The New Herbicides

With the massive amount of new information that becomes available every year for turfgrass managers to decipher, it is difficult for anyone to keep up. New herbicides and herbicide research is no exception. And the old saying “There is more than one way to skin a cat,” applies directly to herbicides as well. With today's technologies, there is definitely more than one way to kill a weed.

The following is a review of new herbicides that have been introduced or relabeled for a new turfgrass use in 2005 or 2006. This review is not intended to eclipse the herbicide label itself, so in all cases, please consult the herbicide label directly before using any of these herbicides.


QuickSilver (carfentrazone-ethyl) is a broadleaf active contact herbicide that was introduced into the turfgrass market before 2005. However, in 2005 it received a supplemental labeling in selected states for niche use in the turfgrass market: moss control in bentgrass putting greens.

Moss, often referred to as silvery-thread moss (Bryum argenteum), is an increasing problem in bentgrass putting greens. It is thought to be a result of lower mowing heights and decreased fertility to satiate our need for increased green speeds. Such stressful condition severely inhibits the ability of the turf to recover from injury and moss can easily invade.

Past research has evaluated various micronutrients, nitrogen applications, fungicides and soaps. While some control was observed with such strategies, all were inconsistent and variable under different weather conditions.

QuickSilver has been evaluated by numerous researchers and has been observed to be a very effective product for moss control. Two applications of QuickSilver at 6.4 fluid ounces per acre applied two weeks apart quickly desiccates moss with no observable injury to bentgrass turf under normal conditions.

But remember, moss probably invaded due to the low competitive ability of the bentgrass. QuickSilver will kill the moss, but you must still increase the vigor of the bentgrass. Increasing nitrogen fertility and light verticutting, during the optimal time of the year, could potentially improve overall management of moss contamination.

While QuickSilver is great on moss, it is ineffective on algae. Many turfgrass managers group moss and algae together and why not, they are both weird spore producing weeds that don't fit the description of normal weeds we deal with. Evaluations at the University of Tennessee in 2005 have demonstrated that QuickSilver definitely knows the difference between the two species.

Lastly, QuickSilver also has specific wording on the label that allows for application to newly seeded or sprigged turfgrass areas. Due to its broadleaf activity, this is an excellent treatment for small seedling broadleaf weeds across the board and allows for an earlier application compared to traditional broadleaf herbicides such as 2,4-D.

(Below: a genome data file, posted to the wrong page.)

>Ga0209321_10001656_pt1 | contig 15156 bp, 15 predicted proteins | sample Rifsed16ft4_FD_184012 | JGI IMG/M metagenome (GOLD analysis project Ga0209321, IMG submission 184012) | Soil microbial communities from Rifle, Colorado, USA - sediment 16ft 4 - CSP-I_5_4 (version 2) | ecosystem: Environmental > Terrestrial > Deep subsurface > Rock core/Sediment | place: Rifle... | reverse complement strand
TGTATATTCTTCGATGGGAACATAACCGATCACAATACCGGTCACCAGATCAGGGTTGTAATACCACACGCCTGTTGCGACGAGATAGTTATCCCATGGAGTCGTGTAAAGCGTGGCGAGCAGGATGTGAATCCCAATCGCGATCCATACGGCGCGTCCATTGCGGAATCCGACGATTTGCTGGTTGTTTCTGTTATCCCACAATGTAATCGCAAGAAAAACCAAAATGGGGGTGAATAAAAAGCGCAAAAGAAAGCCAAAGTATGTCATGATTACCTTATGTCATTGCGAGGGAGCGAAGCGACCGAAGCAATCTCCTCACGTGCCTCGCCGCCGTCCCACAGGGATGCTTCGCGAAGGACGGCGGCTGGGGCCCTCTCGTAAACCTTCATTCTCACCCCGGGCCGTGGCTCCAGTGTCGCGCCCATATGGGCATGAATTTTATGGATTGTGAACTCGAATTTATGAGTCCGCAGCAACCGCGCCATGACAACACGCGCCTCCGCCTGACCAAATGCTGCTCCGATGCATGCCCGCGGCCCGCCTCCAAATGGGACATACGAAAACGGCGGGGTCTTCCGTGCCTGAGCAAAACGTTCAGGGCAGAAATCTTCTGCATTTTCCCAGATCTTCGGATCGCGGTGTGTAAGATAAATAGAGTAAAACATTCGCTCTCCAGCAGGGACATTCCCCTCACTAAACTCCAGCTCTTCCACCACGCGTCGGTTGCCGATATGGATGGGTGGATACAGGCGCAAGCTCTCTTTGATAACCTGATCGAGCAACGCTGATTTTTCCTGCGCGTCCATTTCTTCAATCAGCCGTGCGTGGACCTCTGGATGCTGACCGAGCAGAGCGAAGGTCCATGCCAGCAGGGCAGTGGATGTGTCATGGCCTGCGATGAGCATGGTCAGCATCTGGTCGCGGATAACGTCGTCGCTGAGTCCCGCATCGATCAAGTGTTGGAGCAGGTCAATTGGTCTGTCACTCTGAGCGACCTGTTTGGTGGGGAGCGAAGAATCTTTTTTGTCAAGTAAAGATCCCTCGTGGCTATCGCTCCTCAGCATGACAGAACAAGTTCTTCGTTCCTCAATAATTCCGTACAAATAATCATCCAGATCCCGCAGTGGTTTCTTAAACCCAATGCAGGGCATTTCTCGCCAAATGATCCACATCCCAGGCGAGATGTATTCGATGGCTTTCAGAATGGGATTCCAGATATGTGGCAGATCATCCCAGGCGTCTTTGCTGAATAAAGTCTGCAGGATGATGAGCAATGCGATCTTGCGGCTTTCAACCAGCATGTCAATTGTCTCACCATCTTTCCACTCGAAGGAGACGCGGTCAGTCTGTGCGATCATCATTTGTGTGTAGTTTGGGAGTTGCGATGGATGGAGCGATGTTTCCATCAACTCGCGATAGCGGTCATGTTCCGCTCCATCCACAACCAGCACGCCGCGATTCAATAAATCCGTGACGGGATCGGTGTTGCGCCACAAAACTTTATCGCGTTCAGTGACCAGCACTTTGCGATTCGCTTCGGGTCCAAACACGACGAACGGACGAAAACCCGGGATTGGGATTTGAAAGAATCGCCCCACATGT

Certainty (sulfosulfuron) is yet another herbicide in the growing list of sulfonylurea herbicides, which also includes Monument and Revolver, among others. Like Monument, it is very effective against sedge species, such as yellow nutsedge and green kyllinga. It also controls a select number of broadleaf weeds; however, this list is limited.

Unlike Revolver and Monument, Certainty is labeled for use on numerous turfgrass species other than bermudagrass and zoysiagrass. The addition of St. Augustine, centipede and kikuyu grasses adds more potential flexibility for those who deal with multiple turfgrass species on one golf course or landscapers who manage different home lawn grasses.

One unique characteristic is that Certainty can also be used to control rough-stalk bluegrass (Poa trivialis) in bentgrass turf. Rough-stalk bluegrass is the ugly cousin to annual bluegrass (Poa annua) and, due to its perennial nature, there are few herbicide options available for control, especially removal from cool-season turf. See label directions for specific recommendations.

Speaking of annual bluegrass, Certainty, while herbicidially active on annual bluegrass, provides only suppression with single applications. Small annual bluegrass plants can be controlled with Certainty, but larger plants will recover from the injury.


Surge (sulfentrazone + 2,4-D + MCPP + dicamba) is a new broadleaf herbicide that contains a new herbicide to the turfgrass market, sulfentrazone. Sulfentrazone is a protox-inhibiting herbicides that induces the formation of free radicals that destroy plant tissues. Translation: It burns the plant up really fast. Sulfentrazone primarily functions as a contact herbicide with little translocation.

As you can tell by the names, sulfentrazone and carfentrazone are in the same family of herbicides. But while carfentrazone has no activity on sedges, sulfentrazone is active on both broadleaf weeds and sedges.